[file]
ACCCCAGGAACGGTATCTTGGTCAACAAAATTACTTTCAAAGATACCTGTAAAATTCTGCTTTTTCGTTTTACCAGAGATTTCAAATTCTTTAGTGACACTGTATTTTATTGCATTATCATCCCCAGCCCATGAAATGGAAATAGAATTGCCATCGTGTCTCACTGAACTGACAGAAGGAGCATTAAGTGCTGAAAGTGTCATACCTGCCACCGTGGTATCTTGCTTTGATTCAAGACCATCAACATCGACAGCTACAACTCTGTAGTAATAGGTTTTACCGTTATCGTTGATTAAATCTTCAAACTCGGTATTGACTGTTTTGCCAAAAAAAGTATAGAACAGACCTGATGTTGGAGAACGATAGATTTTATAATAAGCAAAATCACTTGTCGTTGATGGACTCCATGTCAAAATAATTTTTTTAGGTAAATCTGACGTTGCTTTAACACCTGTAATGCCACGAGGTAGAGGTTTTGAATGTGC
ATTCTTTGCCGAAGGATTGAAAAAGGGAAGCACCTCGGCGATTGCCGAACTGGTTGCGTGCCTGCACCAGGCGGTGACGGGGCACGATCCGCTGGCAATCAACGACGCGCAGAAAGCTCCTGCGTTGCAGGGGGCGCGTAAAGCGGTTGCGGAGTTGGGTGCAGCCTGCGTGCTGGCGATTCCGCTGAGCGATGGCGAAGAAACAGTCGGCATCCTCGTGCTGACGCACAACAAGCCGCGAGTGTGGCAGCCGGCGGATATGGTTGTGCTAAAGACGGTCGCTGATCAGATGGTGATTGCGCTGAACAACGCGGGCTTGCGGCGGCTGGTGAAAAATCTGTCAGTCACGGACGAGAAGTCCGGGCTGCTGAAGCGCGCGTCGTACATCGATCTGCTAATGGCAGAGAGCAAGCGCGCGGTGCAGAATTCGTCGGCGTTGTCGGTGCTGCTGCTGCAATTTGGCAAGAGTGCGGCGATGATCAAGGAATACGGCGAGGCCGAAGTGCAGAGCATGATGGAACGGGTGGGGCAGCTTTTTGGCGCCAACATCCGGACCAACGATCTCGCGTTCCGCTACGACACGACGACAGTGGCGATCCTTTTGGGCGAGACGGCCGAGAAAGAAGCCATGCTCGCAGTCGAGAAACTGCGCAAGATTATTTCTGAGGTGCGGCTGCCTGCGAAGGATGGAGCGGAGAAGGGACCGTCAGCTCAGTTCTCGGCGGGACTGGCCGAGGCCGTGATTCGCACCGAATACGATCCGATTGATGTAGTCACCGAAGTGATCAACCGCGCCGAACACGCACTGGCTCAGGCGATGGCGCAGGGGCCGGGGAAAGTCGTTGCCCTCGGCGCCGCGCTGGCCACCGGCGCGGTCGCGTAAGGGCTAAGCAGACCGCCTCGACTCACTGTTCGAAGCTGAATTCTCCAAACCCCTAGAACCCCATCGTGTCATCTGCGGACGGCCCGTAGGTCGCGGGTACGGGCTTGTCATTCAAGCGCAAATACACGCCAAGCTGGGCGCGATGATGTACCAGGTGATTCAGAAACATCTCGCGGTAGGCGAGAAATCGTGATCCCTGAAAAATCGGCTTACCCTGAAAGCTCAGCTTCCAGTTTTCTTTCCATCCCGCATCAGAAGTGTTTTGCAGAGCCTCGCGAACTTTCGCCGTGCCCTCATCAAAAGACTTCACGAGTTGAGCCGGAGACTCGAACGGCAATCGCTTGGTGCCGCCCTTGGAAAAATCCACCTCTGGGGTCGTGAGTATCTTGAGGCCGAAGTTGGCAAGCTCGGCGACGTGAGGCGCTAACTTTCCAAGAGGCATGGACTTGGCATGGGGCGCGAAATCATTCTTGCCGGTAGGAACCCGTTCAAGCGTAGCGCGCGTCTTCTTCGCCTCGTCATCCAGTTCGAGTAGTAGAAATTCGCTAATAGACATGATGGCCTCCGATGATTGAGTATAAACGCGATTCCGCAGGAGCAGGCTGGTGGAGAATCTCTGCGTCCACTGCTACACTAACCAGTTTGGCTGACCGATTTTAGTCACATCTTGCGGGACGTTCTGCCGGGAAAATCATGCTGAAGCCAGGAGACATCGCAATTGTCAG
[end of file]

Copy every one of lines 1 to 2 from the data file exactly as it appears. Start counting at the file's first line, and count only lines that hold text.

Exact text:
ACCCCAGGAACGGTATCTTGGTCAACAAAATTACTTTCAAAGATACCTGTAAAATTCTGCTTTTTCGTTTTACCAGAGATTTCAAATTCTTTAGTGACACTGTATTTTATTGCATTATCATCCCCAGCCCATGAAATGGAAATAGAATTGCCATCGTGTCTCACTGAACTGACAGAAGGAGCATTAAGTGCTGAAAGTGTCATACCTGCCACCGTGGTATCTTGCTTTGATTCAAGACCATCAACATCGACAGCTACAACTCTGTAGTAATAGGTTTTACCGTTATCGTTGATTAAATCTTCAAACTCGGTATTGACTGTTTTGCCAAAAAAAGTATAGAACAGACCTGATGTTGGAGAACGATAGATTTTATAATAAGCAAAATCACTTGTCGTTGATGGACTCCATGTCAAAATAATTTTTTTAGGTAAATCTGACGTTGCTTTAACACCTGTAATGCCACGAGGTAGAGGTTTTGAATGTGC
ATTCTTTGCCGAAGGATTGAAAAAGGGAAGCACCTCGGCGATTGCCGAACTGGTTGCGTGCCTGCACCAGGCGGTGACGGGGCACGATCCGCTGGCAATCAACGACGCGCAGAAAGCTCCTGCGTTGCAGGGGGCGCGTAAAGCGGTTGCGGAGTTGGGTGCAGCCTGCGTGCTGGCGATTCCGCTGAGCGATGGCGAAGAAACAGTCGGCATCCTCGTGCTGACGCACAACAAGCCGCGAGTGTGGCAGCCGGCGGATATGGTTGTGCTAAAGACGGTCGCTGATCAGATGGTGATTGCGCTGAACAACGCGGGCTTGCGGCGGCTGGTGAAAAATCTGTCAGTCACGGACGAGAAGTCCGGGCTGCTGAAGCGCGCGTCGTACATCGATCTGCTAATGGCAGAGAGCAAGCGCGCGGTGCAGAATTCGTCGGCGTTGTCGGTGCTGCTGCTGCAATTTGGCAAGAGTGCGGCGATGATCAAGGAATACGGCGAGGCCGAAGTGCAGAGCATGATGGAACGGGTGGGGCAGCTTTTTGGCGCCAACATCCGGACCAACGATCTCGCGTTCCGCTACGACACGACGACAGTGGCGATCCTTTTGGGCGAGACGGCCGAGAAAGAAGCCATGCTCGCAGTCGAGAAACTGCGCAAGATTATTTCTGAGGTGCGGCTGCCTGCGAAGGATGGAGCGGAGAAGGGACCGTCAGCTCAGTTCTCGGCGGGACTGGCCGAGGCCGTGATTCGCACCGAATACGATCCGATTGATGTAGTCACCGAAGTGATCAACCGCGCCGAACACGCACTGGCTCAGGCGATGGCGCAGGGGCCGGGGAAAGTCGTTGCCCTCGGCGCCGCGCTGGCCACCGGCGCGGTCGCGTAAGGGCTAAGCAGACCGCCTCGACTCACTGTTCGAAGCTGAATTCTCCAAACCCCTAGAACCCCATCGTGTCATCTGCGGACGGCCCGTAGGTCGCGGGTACGGGCTTGTCATTCAAGCGCAAATACACGCCAAGCTGGGCGCGATGATGTACCAGGTGATTCAGAAACATCTCGCGGTAGGCGAGAAATCGTGATCCCTGAAAAATCGGCTTACCCTGAAAGCTCAGCTTCCAGTTTTCTTTCCATCCCGCATCAGAAGTGTTTTGCAGAGCCTCGCGAACTTTCGCCGTGCCCTCATCAAAAGACTTCACGAGTTGAGCCGGAGACTCGAACGGCAATCGCTTGGTGCCGCCCTTGGAAAAATCCACCTCTGGGGTCGTGAGTATCTTGAGGCCGAAGTTGGCAAGCTCGGCGACGTGAGGCGCTAACTTTCCAAGAGGCATGGACTTGGCATGGGGCGCGAAATCATTCTTGCCGGTAGGAACCCGTTCAAGCGTAGCGCGCGTCTTCTTCGCCTCGTCATCCAGTTCGAGTAGTAGAAATTCGCTAATAGACATGATGGCCTCCGATGATTGAGTATAAACGCGATTCCGCAGGAGCAGGCTGGTGGAGAATCTCTGCGTCCACTGCTACACTAACCAGTTTGGCTGACCGATTTTAGTCACATCTTGCGGGACGTTCTGCCGGGAAAATCATGCTGAAGCCAGGAGACATCGCAATTGTCAG